Dealing with Writer’s Block, Tip 1: Identify the Causes

To deal with and reduce or eliminate writing blocks, an important first step is to identify the causes of the block.  Until that has been accomplished, it’s difficult to make any plans for change.

I’m going to focus on writing blocks related to fears, doubts, and anxieties. In my experience, writing blocks spring from two main sources: those that spring from fears and anxieties and those that spring from dislike (or even hatred) of the project (See note on writing blocks, below).  Of course fears and anxieties can lead to hatred, and hatred can lead to fears and anxieties, so these two sorts of writing blocks are not entirely independent of each other. But to the extent that a writing block springs from dislike or disinterest in the project (and that dislike or disinterest does not have root causes in any fear, doubt, or anxiety), I don’t have much to say about it, beyond “choose to do it, or choose to walk away.”  I can’t think of any exercises or practice that would make someone interested in work that they hate.

But for writing blocks that have roots in fears, doubts, and anxieties, the writing blocks can be lessened or entirely removed through the development of a good practice and the use of writing exercises.

Exercise and Healthy Practice

In the long run, success as a writer comes from a regular practice of writing. By and large, people who publish regularly are people who work at writing on a regular basis.  Therefore, if you want to write, you should be thinking about how to build a regular practice of writing.  There are regular practices that are built on negative emotions, and this kind of practice—a merciless “try harder or you’ll never be good enough” mindset—can lead to growing emotional barriers. If you push yourself to suffer through a task, it would hardly be surprising if you developed anxieties around that task.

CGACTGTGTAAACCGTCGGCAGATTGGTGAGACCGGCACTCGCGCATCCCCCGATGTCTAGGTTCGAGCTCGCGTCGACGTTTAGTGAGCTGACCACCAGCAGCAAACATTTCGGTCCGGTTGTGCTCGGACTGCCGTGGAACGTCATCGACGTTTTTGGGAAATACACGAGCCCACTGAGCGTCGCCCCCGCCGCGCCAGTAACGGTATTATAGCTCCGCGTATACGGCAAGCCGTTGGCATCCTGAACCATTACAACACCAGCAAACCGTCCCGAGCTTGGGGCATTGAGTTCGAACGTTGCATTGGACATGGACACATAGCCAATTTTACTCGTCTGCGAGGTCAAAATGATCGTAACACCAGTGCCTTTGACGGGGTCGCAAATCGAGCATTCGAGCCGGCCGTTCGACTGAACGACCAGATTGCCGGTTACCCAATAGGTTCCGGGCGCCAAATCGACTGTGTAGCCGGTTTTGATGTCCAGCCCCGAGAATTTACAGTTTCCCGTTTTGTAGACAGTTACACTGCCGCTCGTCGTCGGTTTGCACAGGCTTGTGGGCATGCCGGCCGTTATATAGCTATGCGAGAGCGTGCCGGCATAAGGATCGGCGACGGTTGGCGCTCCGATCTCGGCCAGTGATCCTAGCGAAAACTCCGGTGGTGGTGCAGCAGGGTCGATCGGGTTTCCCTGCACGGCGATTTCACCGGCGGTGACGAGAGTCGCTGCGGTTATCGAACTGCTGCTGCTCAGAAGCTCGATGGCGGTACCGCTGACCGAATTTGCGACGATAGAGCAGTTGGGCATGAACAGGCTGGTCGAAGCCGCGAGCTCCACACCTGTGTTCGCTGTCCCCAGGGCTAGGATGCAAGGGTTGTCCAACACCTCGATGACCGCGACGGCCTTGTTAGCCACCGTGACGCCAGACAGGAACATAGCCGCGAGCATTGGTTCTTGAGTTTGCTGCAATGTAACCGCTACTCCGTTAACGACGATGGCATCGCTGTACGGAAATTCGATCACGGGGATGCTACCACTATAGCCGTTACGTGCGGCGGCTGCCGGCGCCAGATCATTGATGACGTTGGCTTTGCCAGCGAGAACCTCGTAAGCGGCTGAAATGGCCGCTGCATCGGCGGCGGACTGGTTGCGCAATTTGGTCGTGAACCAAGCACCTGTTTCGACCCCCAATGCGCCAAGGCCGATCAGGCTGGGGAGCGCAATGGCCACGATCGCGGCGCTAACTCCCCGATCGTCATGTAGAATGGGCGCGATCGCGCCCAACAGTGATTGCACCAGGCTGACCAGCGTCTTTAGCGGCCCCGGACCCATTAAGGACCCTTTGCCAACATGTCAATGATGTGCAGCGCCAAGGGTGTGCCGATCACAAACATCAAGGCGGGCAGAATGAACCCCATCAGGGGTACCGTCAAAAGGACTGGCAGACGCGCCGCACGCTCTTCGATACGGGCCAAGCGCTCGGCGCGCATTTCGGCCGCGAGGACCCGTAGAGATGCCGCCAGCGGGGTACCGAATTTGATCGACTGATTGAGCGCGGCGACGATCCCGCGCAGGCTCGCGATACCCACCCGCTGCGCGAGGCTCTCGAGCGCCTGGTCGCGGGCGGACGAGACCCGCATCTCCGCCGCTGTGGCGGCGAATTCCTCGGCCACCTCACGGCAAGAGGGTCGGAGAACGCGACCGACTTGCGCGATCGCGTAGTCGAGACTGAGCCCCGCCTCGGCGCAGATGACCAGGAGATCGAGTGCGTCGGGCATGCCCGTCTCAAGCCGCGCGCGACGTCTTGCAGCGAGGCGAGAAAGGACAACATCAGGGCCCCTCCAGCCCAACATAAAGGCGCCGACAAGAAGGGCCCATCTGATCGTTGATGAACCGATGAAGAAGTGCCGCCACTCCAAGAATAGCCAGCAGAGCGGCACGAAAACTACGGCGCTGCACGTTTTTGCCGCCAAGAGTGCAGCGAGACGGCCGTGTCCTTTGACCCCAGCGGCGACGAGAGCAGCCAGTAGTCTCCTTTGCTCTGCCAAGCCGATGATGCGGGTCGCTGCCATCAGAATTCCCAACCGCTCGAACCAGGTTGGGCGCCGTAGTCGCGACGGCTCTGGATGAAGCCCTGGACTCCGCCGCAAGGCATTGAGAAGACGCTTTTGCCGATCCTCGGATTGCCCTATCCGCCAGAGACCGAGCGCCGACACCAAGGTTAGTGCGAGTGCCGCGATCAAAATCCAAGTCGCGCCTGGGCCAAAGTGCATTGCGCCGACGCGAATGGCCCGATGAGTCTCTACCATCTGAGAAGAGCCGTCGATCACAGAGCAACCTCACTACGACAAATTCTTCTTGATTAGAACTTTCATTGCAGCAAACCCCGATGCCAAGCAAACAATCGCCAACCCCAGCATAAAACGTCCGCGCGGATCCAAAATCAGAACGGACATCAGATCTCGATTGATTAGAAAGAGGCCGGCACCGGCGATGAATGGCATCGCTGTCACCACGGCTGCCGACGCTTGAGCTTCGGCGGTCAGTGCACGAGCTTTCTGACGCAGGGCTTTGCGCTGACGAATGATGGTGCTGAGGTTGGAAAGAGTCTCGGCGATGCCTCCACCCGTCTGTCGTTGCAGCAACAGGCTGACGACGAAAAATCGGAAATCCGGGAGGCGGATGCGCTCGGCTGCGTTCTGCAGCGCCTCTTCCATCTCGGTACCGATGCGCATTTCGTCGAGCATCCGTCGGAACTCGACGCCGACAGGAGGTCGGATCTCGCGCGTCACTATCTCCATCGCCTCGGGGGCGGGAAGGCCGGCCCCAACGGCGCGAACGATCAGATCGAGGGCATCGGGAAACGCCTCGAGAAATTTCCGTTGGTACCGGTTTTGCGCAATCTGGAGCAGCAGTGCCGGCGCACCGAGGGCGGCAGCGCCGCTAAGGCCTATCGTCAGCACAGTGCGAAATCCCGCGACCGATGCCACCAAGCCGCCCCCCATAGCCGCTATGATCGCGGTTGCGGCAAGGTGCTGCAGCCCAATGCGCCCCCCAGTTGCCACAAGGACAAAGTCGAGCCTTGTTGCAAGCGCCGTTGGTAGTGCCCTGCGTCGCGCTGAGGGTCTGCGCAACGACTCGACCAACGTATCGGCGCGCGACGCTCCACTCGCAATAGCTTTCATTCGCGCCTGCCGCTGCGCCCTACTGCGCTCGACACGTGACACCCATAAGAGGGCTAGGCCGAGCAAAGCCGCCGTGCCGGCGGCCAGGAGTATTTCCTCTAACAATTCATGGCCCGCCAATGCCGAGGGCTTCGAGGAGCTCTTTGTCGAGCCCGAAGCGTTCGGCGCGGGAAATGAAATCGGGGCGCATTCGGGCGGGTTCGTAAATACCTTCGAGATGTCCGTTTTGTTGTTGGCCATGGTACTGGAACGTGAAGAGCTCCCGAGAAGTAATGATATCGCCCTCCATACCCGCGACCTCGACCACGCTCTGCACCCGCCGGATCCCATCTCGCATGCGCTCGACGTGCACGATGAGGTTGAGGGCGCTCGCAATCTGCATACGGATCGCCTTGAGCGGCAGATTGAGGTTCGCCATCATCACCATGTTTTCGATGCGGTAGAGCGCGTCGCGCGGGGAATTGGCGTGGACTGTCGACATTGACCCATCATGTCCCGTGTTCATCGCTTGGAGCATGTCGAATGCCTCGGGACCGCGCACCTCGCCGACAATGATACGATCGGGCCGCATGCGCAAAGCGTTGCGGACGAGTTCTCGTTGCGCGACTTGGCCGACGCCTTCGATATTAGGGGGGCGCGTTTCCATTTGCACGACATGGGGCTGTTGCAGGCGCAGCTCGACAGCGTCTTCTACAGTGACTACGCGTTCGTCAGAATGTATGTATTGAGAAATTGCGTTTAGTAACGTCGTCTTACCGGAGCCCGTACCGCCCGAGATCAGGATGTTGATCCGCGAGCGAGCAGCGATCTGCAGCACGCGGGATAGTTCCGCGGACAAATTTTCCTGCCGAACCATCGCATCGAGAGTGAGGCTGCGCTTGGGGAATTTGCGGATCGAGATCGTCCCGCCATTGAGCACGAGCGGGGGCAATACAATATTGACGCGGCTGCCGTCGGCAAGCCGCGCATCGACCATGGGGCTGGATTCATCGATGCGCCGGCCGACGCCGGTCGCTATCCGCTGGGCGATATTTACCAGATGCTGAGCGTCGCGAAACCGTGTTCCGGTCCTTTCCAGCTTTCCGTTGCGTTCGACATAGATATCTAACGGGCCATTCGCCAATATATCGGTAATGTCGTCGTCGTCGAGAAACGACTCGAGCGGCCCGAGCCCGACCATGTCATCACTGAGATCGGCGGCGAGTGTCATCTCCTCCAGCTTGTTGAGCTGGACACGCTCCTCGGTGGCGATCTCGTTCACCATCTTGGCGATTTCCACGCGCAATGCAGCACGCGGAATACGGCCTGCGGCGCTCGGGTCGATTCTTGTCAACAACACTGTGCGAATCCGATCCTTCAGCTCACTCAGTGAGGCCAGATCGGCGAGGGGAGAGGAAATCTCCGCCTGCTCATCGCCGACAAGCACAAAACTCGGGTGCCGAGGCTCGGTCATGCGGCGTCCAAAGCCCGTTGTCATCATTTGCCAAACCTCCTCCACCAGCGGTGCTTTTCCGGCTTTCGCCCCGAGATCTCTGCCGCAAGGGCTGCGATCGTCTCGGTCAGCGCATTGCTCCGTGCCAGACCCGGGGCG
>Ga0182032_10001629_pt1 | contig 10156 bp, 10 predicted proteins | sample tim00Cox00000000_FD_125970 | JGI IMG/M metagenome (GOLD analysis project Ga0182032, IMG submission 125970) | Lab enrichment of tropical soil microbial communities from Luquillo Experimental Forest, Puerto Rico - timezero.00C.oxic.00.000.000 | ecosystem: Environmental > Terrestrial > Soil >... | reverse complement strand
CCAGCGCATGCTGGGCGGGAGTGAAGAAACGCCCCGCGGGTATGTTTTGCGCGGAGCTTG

My basic approach to reducing or eliminating writing blocks sits in the context of building a healthy practice motivated by positive ideals. As you develop a healthy practice, many anxieties and fears can fall away, reducing emotional barriers, even if some anxieties may remain.

Central in developing a healthy writing practice that reduces anxiety is to engage in writing exercises. The crucial factor of a writing exercise is that it is viewed as a trial aimed at building skill, not a final product for presentation. In such exercises, early errors are expected as part of the process of improvement. The concern is for going through the process.  A writing exercise can be viewed as a parallel to a musician playing scales: the scales are not practiced for their own sake, but to help build skill that can be applied to later performances.

To some extent, the key here is shifting focus from product to practice: rather than creating a good written work, create a good writer. In the long run, a good writer will be able to create many good written works. In this context any time you write anything—lists, emails, texts, journal entries, as well as more formal pieces of writing—you’re practicing the general skill of writing, which is to find words to express some idea or information. 

Writing exercises, like the musician’s scales, are a private practice, and being private, it’s not necessary to be concerned with what other people would think of what you write.